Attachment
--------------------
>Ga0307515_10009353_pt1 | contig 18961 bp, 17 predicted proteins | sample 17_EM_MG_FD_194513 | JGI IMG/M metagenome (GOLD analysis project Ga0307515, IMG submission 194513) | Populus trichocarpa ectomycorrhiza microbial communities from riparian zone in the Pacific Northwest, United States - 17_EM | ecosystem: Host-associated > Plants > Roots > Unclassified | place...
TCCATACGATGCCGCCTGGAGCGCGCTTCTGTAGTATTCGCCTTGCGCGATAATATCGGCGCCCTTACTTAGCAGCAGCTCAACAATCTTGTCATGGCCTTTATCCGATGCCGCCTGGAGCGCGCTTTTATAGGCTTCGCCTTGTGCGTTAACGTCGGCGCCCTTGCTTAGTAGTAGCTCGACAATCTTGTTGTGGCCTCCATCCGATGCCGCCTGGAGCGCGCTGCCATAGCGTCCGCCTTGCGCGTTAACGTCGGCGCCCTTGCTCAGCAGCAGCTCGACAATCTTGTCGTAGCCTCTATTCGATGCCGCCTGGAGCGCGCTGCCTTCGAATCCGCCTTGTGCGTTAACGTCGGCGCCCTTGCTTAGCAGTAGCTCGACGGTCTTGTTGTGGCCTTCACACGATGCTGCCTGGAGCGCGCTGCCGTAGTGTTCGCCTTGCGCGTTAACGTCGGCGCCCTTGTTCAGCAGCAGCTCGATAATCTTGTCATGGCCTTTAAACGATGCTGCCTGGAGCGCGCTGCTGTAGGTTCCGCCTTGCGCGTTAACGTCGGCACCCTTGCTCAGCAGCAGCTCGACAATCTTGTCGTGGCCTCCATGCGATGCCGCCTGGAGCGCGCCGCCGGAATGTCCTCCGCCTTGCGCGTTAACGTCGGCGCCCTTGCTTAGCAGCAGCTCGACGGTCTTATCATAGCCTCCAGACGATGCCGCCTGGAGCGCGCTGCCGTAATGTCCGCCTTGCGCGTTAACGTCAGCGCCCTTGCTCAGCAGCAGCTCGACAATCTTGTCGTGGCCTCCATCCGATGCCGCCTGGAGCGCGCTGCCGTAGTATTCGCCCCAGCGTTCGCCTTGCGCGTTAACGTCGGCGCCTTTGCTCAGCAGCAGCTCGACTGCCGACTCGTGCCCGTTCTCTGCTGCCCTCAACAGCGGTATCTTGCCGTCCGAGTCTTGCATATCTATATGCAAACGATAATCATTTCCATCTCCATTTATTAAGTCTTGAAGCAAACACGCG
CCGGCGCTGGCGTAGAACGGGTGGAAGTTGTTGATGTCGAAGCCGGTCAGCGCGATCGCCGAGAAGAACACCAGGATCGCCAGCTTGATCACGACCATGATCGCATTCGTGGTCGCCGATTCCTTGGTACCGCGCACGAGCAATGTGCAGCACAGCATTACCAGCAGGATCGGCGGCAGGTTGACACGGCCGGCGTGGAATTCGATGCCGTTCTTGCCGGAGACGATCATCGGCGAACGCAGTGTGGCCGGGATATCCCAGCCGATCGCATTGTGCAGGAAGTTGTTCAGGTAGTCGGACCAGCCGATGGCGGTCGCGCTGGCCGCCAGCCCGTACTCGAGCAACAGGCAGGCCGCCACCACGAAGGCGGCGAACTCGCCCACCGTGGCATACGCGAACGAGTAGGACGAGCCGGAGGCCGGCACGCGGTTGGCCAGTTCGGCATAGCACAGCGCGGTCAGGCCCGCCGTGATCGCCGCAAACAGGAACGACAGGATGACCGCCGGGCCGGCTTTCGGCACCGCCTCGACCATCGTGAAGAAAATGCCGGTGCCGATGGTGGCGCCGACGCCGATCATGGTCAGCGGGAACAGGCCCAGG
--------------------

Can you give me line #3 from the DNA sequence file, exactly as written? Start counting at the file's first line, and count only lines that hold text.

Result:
CCGGCGCTGGCGTAGAACGGGTGGAAGTTGTTGATGTCGAAGCCGGTCAGCGCGATCGCCGAGAAGAACACCAGGATCGCCAGCTTGATCACGACCATGATCGCATTCGTGGTCGCCGATTCCTTGGTACCGCGCACGAGCAATGTGCAGCACAGCATTACCAGCAGGATCGGCGGCAGGTTGACACGGCCGGCGTGGAATTCGATGCCGTTCTTGCCGGAGACGATCATCGGCGAACGCAGTGTGGCCGGGATATCCCAGCCGATCGCATTGTGCAGGAAGTTGTTCAGGTAGTCGGACCAGCCGATGGCGGTCGCGCTGGCCGCCAGCCCGTACTCGAGCAACAGGCAGGCCGCCACCACGAAGGCGGCGAACTCGCCCACCGTGGCATACGCGAACGAGTAGGACGAGCCGGAGGCCGGCACGCGGTTGGCCAGTTCGGCATAGCACAGCGCGGTCAGGCCCGCCGTGATCGCCGCAAACAGGAACGACAGGATGACCGCCGGGCCGGCTTTCGGCACCGCCTCGACCATCGTGAAGAAAATGCCGGTGCCGATGGTGGCGCCGACGCCGATCATGGTCAGCGGGAACAGGCCCAGG